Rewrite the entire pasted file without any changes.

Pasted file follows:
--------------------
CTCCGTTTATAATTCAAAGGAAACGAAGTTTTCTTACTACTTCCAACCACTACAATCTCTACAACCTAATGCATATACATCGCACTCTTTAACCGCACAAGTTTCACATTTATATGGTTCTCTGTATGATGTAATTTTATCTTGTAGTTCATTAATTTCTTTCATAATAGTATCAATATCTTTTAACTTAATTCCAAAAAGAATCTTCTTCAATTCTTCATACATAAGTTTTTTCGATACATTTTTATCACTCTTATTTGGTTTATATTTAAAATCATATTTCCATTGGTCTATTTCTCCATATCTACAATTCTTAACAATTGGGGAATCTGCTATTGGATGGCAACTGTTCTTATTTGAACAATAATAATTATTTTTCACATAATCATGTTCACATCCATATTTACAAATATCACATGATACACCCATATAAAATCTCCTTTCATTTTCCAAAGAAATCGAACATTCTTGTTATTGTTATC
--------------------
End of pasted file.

CTCCGTTTATAATTCAAAGGAAACGAAGTTTTCTTACTACTTCCAACCACTACAATCTCTACAACCTAATGCATATACATCGCACTCTTTAACCGCACAAGTTTCACATTTATATGGTTCTCTGTATGATGTAATTTTATCTTGTAGTTCATTAATTTCTTTCATAATAGTATCAATATCTTTTAACTTAATTCCAAAAAGAATCTTCTTCAATTCTTCATACATAAGTTTTTTCGATACATTTTTATCACTCTTATTTGGTTTATATTTAAAATCATATTTCCATTGGTCTATTTCTCCATATCTACAATTCTTAACAATTGGGGAATCTGCTATTGGATGGCAACTGTTCTTATTTGAACAATAATAATTATTTTTCACATAATCATGTTCACATCCATATTTACAAATATCACATGATACACCCATATAAAATCTCCTTTCATTTTCCAAAGAAATCGAACATTCTTGTTATTGTTATC